Coupled with memories of those events, I can point to several people who helped shape who I am. First and foremost are my parents, who encouraged me to pursue my passions while teaching me to be independent. Threads of their emphasis on independence are woven throughout the fabric of my life—in how I raised my three children and in my professional pursuits. It’s not surprising that independence and self-reliance are core principles of The Conservation Fund.

Another major influence in my life has been Pat Noonan, whom I literally ran into on the football field at Gettysburg College in 1964 when I was a freshman and he was a senior. It was clear to me even then that Pat had a distinguishing drive and sense of purpose. He is a visionary and a highly respected conservationist among his peers and the business community.

Without internet and cellphones, Pat and I managed to keep in touch after college. In 1973, my final year of law school, I was entertaining offers from law firms when Pat called me and asked if I would be interested in coming to work with him at The Nature Conservancy. I decided to take the job, and we’ve worked closely together for over 40 years.

Pat left The Nature Conservancy around 1980 and worked in the private sector, but I believe he felt a higher calling and obligation to create a new model for land conservation that moved at a faster speed and used collaboration as opposed to confrontation. The recognition that conservation and economic development were not mutually exclusive was the central idea of the new model. With that founding principle as a driver and the support of several former colleagues, including KiKu Hanes and Hadlai Hull, we incorporated The Conservation Fund in March 1985 and launched our decades-long odyssey.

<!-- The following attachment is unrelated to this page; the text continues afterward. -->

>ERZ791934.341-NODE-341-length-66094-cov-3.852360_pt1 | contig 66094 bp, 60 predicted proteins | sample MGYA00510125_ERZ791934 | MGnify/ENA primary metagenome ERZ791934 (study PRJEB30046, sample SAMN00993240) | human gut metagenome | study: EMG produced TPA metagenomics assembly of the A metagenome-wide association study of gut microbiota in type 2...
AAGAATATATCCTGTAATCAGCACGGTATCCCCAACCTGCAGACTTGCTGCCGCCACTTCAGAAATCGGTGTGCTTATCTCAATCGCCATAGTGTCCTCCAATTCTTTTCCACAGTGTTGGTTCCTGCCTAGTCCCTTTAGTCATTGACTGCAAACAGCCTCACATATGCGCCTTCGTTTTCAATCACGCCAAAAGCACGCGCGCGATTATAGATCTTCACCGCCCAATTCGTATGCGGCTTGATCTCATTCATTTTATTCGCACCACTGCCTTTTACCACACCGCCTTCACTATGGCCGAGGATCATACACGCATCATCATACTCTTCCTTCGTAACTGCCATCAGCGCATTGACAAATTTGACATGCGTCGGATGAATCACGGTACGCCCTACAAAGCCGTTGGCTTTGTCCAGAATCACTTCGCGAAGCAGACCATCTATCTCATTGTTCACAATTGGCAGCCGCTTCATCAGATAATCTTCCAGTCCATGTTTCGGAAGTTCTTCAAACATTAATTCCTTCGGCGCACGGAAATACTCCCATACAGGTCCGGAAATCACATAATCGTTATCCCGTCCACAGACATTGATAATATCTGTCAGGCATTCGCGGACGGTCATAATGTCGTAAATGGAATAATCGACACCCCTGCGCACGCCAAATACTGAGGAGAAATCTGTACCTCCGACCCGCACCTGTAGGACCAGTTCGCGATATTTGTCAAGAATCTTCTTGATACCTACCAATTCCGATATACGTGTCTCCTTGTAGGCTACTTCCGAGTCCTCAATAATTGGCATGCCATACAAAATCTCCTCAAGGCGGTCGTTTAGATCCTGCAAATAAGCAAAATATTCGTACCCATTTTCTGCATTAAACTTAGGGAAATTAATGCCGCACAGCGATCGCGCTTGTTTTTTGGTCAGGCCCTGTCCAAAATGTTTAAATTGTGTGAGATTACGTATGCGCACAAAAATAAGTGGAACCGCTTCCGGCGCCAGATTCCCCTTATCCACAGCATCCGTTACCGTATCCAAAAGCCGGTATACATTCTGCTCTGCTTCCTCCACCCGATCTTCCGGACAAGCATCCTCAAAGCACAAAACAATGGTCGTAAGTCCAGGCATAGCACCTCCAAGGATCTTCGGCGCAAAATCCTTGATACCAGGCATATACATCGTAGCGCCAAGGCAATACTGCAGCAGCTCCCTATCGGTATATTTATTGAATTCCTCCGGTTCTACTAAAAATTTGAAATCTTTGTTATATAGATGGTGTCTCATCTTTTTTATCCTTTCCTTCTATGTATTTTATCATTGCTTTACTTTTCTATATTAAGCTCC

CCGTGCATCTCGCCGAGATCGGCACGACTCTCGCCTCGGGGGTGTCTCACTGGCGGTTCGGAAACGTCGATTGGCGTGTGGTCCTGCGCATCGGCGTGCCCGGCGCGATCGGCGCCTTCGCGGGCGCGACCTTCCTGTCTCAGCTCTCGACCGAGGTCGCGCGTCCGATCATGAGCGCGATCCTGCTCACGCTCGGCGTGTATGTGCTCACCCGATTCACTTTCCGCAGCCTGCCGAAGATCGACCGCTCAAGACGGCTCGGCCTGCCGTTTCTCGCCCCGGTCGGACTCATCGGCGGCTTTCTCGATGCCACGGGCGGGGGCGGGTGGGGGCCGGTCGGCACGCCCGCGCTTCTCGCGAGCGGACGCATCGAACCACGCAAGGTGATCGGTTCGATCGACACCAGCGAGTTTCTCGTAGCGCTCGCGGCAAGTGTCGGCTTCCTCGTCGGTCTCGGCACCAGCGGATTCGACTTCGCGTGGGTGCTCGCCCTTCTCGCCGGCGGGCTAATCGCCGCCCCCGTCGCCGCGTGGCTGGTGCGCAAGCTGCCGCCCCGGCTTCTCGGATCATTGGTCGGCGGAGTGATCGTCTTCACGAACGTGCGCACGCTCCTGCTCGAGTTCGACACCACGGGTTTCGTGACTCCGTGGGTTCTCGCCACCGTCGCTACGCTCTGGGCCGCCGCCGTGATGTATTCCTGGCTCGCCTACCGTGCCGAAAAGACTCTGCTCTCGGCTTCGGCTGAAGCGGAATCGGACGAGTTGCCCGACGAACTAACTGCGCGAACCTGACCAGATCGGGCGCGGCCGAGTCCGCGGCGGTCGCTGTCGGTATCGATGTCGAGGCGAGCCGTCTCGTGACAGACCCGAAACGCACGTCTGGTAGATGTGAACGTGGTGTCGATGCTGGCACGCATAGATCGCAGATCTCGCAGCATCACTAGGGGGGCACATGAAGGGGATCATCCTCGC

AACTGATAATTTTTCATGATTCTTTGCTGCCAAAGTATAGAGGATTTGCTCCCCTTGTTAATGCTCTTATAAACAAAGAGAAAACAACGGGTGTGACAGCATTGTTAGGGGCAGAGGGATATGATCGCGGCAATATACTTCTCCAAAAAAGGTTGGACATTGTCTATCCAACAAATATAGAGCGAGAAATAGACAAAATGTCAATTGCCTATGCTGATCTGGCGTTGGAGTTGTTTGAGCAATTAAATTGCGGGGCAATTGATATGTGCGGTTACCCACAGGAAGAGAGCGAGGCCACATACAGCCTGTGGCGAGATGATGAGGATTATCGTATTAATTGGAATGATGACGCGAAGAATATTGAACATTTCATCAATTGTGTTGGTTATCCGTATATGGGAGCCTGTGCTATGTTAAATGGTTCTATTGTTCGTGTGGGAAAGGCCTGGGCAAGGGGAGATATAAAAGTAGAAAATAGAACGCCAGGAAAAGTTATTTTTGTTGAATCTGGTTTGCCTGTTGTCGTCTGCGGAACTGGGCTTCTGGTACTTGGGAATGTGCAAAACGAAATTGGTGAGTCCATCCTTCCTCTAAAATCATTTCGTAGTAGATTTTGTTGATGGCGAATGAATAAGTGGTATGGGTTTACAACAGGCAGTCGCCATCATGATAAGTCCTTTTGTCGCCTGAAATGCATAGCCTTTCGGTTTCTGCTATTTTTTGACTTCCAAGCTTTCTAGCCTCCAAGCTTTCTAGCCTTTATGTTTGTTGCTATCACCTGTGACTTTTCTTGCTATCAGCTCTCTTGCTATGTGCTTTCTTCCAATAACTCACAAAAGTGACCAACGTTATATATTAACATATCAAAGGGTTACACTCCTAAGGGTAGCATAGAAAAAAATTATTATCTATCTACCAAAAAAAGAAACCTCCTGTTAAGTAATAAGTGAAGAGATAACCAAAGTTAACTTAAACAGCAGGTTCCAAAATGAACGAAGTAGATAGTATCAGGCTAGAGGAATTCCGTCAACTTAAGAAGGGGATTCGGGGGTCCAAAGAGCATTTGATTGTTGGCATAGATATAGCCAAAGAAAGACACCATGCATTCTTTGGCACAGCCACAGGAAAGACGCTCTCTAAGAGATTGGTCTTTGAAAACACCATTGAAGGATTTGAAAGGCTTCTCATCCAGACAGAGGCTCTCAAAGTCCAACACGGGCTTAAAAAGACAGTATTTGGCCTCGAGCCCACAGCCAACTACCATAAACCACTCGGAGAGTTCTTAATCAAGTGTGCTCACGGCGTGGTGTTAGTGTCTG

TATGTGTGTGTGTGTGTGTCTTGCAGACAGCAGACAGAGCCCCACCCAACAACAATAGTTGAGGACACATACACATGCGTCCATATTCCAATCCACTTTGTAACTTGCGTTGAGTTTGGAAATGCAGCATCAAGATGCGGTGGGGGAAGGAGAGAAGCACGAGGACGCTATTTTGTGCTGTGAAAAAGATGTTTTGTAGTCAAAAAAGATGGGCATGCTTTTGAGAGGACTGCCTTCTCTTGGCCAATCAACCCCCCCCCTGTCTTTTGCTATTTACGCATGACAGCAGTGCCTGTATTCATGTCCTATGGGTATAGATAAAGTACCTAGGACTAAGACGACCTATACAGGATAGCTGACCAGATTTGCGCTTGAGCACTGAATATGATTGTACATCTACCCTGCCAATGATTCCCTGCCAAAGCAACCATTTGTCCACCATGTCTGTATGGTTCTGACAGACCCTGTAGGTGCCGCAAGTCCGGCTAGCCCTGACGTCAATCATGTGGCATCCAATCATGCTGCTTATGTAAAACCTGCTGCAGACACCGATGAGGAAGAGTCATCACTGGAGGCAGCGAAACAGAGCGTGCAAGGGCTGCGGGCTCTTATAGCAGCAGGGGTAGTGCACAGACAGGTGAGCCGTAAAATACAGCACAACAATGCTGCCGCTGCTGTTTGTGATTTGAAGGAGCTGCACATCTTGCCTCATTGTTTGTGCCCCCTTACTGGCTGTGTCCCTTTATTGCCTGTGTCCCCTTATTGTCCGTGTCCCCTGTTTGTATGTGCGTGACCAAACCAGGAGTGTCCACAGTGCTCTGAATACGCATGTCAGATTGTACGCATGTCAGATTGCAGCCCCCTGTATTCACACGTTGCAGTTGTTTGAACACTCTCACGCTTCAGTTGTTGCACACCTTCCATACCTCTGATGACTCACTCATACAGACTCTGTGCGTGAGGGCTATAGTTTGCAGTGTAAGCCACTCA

Looking back, one project in which I take deep personal pride is the Champion International acquisition in 1999. At that time, it was the largest multistate land conservation transaction ever accomplished by a not-for-profit organization. The Fund purchased 296,000 acres of forestland across New York, Vermont and New Hampshire using our Revolving Fund capital along with funding support from a diverse group of partners, including state and federal agencies, the Richard King Mellon Foundation and other private philanthropies. The Champion deal ranks among the most gratifying projects of my career, and it set the stage for the creation of our Working Forest Fund program.

In 1985 we had aspirations, but I could not have predicted that by 2021 we’d have protected over 8.5 million acres, with a staff of nearly 200 of the sharpest conservationists in the business, driven by the same core values with which Pat and I started—integrity, passion, innovation and the ability to make course corrections quickly and decisively. I’m proud to have helped build a firstrate team that cares deeply about our mission and this important work.

The advice I would give to people starting out in conservation is that while individually you may not change the world, you can certainly accomplish things that will shift the world’s approach. Little bits over the course of 36 years can produce significant results—the Fund has proved that!

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